The image of the medieval city of Dubrovnik has been preserved to this day. Due to its cultural and historical values, it was recognized by UNESCO as a World Heritage Site of Humanity. Old Dubrovnik it is surrounded by powerful 25-meter fortress walls, along the entire perimeter of which there are numerous towers (3 round and 12 square). The main street is Stradun. It separates a small “peninsula”, on which Old Dubrovnik is located, from the “main” part of the city. This is the only wide street lined with three-story houses with tiled roofs. It rests on a small square with the “Pillar of Orland”. Previously, this place was the center of the city, where decrees were announced and criminals were executed. Nearby is the church of St. Vlach, who is considered the patron saint of Dubrovnik. It is worth visiting the cathedral, the Franciscan and Dominican monasteries. The Franciscan monastery was built in the 14th century. Old manuscripts have been preserved here and there is also a pharmaceutical museum that will tell you about the main medicinal herbs that were used in the Middle Ages by local monks. The fountains of the Italian architect Onofrio de La Cavi are very beautiful. Of the museums, the Museum of Navigation and the Ethnographic Museum are interesting.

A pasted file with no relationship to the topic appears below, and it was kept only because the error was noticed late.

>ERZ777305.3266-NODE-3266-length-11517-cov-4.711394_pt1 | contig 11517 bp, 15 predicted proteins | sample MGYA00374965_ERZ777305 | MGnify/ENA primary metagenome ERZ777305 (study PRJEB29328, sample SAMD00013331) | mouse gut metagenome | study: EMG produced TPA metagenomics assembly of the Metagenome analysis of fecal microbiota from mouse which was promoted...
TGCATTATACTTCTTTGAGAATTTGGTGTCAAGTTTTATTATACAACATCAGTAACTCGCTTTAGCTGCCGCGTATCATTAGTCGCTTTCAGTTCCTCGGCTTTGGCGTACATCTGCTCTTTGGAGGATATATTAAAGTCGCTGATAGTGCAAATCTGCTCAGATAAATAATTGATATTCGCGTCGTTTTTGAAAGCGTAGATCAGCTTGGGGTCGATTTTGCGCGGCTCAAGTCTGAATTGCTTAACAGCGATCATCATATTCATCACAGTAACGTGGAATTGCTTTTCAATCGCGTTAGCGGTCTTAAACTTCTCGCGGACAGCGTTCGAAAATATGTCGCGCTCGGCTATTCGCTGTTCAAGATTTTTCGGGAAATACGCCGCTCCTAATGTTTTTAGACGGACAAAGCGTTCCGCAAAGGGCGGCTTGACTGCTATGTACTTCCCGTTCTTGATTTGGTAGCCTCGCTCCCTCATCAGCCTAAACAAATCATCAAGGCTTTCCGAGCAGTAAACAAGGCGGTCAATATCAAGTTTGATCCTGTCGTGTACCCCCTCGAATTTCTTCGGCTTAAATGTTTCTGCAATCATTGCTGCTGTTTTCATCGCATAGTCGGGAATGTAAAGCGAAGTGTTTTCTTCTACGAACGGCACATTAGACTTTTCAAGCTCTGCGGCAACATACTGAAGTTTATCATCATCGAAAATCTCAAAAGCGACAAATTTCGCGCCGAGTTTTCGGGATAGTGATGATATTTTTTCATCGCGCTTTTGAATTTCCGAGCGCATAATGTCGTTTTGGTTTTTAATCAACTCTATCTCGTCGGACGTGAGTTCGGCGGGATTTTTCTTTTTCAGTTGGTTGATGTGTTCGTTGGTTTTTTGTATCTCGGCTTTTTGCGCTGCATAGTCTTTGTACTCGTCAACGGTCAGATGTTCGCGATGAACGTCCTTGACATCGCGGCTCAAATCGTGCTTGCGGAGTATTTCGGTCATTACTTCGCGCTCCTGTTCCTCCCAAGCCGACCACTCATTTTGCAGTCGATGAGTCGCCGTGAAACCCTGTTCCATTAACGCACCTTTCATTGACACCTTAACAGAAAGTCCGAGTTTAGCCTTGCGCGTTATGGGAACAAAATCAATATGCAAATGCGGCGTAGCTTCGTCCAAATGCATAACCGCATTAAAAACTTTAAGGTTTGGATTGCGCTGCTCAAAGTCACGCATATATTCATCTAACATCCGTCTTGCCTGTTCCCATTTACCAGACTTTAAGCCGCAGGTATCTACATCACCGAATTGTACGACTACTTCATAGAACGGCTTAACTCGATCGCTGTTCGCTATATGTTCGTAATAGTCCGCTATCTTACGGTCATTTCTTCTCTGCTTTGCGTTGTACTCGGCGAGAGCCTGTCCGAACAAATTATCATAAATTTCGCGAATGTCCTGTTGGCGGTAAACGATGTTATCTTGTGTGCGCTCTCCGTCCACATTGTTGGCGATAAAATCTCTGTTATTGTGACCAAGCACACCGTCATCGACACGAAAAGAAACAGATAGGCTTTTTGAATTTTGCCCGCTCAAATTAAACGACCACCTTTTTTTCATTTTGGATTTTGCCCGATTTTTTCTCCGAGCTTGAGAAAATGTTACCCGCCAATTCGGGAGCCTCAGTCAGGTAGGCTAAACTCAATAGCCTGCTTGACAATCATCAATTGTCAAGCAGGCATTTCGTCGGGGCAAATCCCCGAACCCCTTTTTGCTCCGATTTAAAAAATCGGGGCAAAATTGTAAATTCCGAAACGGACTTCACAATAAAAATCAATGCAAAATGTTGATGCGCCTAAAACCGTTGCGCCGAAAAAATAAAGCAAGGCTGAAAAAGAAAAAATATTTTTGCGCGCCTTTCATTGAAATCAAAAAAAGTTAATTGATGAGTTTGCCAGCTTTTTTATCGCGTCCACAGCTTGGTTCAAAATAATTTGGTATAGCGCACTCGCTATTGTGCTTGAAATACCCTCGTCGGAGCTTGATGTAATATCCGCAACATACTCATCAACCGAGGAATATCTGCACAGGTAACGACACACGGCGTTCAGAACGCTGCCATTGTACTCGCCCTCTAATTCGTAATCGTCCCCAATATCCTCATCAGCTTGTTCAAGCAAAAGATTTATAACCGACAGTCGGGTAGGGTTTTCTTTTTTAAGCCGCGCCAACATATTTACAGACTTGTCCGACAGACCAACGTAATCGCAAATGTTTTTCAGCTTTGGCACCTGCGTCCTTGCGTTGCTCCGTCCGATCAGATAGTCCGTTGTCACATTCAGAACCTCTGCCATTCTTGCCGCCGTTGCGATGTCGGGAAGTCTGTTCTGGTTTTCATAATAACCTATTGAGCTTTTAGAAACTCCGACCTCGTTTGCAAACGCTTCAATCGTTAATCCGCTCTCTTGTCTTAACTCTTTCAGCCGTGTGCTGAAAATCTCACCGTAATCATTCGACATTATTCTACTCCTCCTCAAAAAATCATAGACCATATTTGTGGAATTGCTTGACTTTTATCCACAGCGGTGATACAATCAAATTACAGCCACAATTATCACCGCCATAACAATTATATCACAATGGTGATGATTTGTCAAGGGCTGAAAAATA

Despite its age, Dubrovnik is a modern European city. Burbon Street is full of bars and discos. In Dubrovnik, the International Summer Festival is held annually from July to September, and the local colorful Carnival starts in February.

But first of all, Dubrovnik is a resort. The season here starts in June and lasts until October. There are many beaches within the city. Almost every hotel has its own beach, but there are also municipal beaches. BANJE and St. JAKOV – pebble beaches. It has its own cafes and restaurants, sunbeds and umbrellas are issued to protect from the sun. The LAPAD beach is sandy, equipped with showers and changing cabins. The international airport is located

15 km from Dubrovnik.

Pula (Croatia)

Pula is a resort town in western Croatia. It is located in the southwest of the Istrian peninsula in a wide bay sheltered from the winds. There are no mountains in this area, but wonderful pine forests grow here. The beaches in the resort are concrete or rocky with large pebbles.